Alain Leroy is having a course of treatment in a private hospital because of his problem with alcohol. Although he is constantly distressed, he leaves the hospital and tries to meet good ... See full summary »
A French boarding school run by priests seems to be a haven from World War II until a new student arrives. He becomes the roommate of top student in his class. Rivals at first, the roommates form a bond and share a secret.
With her mother away for the weekend, a brash and precocious ten-year-old country-girl sets out to explore Paris during a Métro strike, under her uncle's not-so-watchful eye. Can a little girl cause so much chaos in the heart of the city?
As France is nearing the end of the first Indochina War, an open-minded teenage boy finds himself torn between a rebellious urge to discover love, and the ever-present, almost dominating affection of his beloved mother.
Florence Carala and her lover Julien Tavernier, an ex - paratrooper want to murder her husband by faking a suicide. But after Julien has killed him and he puts his things in his car, he finds he has forgotten the rope outside the window and he returns to the building to remove it...Written by
Stephan Eichenberg <firstname.lastname@example.org>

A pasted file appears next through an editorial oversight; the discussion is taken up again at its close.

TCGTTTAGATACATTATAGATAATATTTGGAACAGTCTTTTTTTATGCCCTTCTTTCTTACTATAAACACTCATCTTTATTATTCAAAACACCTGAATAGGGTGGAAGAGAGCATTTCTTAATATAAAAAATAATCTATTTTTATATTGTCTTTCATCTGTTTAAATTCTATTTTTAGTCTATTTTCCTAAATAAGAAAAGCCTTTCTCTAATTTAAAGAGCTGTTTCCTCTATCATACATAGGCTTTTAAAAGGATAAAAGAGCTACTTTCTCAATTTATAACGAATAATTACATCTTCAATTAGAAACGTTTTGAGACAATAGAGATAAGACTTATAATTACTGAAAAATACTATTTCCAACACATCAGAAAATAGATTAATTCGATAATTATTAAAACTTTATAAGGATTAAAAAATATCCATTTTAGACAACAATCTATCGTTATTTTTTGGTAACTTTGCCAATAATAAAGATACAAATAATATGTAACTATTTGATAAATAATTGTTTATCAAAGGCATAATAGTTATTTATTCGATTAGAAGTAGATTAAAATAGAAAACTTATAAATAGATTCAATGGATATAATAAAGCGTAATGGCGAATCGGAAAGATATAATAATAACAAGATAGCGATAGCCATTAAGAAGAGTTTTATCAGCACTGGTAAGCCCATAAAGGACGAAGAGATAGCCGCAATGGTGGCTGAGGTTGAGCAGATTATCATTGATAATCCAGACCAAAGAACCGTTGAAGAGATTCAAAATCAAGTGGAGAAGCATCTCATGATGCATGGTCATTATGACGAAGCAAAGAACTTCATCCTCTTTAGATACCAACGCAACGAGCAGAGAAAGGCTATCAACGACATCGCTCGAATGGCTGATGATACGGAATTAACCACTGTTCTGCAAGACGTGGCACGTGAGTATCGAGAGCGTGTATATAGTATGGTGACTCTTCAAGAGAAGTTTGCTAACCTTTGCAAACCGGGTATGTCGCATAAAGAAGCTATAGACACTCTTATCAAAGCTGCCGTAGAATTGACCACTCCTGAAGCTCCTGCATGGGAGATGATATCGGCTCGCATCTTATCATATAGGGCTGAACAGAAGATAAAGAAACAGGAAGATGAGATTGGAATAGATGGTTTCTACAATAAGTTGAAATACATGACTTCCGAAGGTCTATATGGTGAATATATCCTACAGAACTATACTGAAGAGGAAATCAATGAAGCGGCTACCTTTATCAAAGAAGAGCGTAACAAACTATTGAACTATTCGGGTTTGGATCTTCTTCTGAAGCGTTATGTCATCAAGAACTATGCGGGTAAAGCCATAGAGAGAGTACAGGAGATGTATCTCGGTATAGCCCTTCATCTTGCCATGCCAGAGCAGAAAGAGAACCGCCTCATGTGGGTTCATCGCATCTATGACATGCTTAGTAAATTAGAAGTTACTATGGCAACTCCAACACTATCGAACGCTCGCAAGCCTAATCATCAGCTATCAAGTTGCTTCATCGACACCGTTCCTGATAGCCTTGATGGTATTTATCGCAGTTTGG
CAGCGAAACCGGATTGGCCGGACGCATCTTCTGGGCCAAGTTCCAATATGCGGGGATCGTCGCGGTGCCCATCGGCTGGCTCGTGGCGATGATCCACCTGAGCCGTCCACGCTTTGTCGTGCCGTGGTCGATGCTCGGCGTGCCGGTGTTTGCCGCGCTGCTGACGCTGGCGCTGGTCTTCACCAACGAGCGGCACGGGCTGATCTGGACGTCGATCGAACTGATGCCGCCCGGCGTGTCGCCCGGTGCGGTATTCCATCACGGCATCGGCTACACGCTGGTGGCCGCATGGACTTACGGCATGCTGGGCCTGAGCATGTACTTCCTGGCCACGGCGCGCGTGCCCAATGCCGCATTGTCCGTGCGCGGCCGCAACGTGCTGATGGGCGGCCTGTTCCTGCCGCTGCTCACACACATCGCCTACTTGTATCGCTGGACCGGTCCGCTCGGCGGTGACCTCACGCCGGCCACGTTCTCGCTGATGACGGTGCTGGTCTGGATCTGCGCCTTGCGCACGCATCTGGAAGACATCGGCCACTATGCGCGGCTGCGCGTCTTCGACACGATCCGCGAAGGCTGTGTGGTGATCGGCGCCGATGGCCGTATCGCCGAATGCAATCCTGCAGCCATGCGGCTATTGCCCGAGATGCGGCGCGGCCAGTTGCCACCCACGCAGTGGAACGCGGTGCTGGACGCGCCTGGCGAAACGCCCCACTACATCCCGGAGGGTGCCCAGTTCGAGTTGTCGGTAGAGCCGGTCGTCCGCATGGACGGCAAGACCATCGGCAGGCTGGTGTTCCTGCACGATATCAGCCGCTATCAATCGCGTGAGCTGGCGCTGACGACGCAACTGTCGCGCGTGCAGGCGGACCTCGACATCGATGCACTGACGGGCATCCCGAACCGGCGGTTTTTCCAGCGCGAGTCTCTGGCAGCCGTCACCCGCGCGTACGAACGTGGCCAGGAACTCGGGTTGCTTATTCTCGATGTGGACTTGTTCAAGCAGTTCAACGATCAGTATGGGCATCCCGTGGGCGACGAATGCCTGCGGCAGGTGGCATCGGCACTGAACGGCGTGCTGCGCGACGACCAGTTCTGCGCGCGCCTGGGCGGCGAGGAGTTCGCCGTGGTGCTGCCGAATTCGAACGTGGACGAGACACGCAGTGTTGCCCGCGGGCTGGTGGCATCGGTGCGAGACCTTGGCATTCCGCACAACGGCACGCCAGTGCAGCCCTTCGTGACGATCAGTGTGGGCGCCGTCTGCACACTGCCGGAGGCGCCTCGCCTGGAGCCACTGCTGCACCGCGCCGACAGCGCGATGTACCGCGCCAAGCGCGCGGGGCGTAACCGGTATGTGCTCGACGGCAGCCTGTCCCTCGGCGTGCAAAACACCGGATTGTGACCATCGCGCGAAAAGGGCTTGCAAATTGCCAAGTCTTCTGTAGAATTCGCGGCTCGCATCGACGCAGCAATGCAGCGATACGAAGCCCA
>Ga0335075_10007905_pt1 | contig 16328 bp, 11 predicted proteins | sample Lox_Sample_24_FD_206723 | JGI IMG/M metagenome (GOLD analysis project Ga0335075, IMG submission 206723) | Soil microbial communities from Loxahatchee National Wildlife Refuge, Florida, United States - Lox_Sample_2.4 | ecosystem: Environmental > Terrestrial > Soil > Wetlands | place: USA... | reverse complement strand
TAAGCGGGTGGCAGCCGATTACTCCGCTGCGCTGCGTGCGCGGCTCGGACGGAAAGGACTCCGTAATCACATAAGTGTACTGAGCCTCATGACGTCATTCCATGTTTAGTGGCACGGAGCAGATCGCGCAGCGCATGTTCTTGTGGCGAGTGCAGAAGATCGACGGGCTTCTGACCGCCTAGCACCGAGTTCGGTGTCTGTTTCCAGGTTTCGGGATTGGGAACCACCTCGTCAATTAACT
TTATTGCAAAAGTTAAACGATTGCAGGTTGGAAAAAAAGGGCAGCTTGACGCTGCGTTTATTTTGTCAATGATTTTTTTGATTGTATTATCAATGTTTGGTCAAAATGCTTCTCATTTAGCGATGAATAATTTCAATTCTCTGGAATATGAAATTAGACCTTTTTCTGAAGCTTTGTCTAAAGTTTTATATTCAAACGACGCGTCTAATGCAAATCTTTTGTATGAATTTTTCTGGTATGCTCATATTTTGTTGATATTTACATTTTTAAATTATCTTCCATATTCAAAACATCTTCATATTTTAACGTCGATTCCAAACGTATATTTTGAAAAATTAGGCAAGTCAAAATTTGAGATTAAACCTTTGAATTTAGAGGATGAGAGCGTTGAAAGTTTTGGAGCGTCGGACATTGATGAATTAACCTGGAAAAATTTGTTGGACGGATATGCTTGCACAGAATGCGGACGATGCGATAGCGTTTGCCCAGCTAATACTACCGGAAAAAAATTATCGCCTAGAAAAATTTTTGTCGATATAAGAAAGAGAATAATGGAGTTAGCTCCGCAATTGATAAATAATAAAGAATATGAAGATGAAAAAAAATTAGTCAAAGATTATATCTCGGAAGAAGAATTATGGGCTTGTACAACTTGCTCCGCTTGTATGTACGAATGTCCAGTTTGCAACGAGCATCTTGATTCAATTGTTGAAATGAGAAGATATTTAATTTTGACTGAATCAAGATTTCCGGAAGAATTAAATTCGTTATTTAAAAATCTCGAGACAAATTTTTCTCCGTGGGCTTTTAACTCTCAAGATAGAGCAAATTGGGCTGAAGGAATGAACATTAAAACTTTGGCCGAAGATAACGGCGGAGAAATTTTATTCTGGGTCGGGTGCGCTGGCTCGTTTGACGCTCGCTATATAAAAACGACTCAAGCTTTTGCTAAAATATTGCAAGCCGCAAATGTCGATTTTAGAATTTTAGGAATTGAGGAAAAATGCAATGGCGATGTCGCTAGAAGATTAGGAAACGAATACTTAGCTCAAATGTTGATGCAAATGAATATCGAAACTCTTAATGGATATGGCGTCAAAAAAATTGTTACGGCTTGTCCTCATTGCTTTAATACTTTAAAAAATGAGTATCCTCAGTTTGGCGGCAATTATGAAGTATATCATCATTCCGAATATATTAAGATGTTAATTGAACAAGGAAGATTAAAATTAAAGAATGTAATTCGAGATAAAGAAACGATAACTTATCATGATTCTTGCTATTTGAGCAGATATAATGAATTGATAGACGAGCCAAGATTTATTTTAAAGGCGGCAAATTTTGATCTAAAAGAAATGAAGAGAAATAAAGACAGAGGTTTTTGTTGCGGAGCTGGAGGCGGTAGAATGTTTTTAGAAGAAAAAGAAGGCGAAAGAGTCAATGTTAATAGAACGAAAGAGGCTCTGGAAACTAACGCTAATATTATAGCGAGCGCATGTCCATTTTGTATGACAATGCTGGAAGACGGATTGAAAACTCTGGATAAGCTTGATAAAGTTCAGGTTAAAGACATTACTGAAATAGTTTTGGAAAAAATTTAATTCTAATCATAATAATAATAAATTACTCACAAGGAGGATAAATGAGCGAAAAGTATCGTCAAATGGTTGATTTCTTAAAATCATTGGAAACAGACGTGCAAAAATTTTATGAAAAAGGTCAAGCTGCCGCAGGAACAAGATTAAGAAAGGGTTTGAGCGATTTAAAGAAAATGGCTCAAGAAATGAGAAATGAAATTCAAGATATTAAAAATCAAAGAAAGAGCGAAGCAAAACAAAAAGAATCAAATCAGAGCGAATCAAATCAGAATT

Louis Malle shot his lead actress Jeanne Moreau in close-up and natural light and often without make-up. Moreau, an icon of French film, had never been seen like this before, to the extent that lab technicians, reportedly appalled at how unflatteringly she was photographed, refused to process the film. Once they were persuaded to, however, it soon began clear that Malle had captured every nuance of Moreau's performance. See more »
Julien's plan to pretend suicide is foolish. Missing gunpowder residue on Carala's hand would instantly reveal that he was murdered. And since Julien was one of the last who left the building, he would be the one the first to be suspected. The police would find the camera with the shots of him and Florence, and there he goes... By the way: There is not a single drip of blood...very unlikely. See more »
I never physically met the man, but I consider Malle an old friend.
He made two films that I think are among the most perfect and intellectually adventurous I know. He also made some good films that aren't life-changing but that show insight. This is one of them.
There are no new ideas here. It unfolds as one expects. The drama is muted to the point of homeopathy.
And yet we like it because it is so economical. Its bare, honest, true. So we like it, just like we gravitate to an open person regardless of whether she is dumb. I appreciate Bresson for this, his economy which blesses the viewer with a mind that necessarily filters what we see. But Bresson goes too far and presses into the impress of abstraction. Malle is real because it is overtly untheatrical.
Its worth seeing because it is seamless bamboo and because it informs "Vanya" and "Dinner." But in terms of its effect; its callow post-noir noir. And it has that hint at the end of a "film" within that condemns the couple.
Ted's Evaluation -- 3 of 3: Worth watching.
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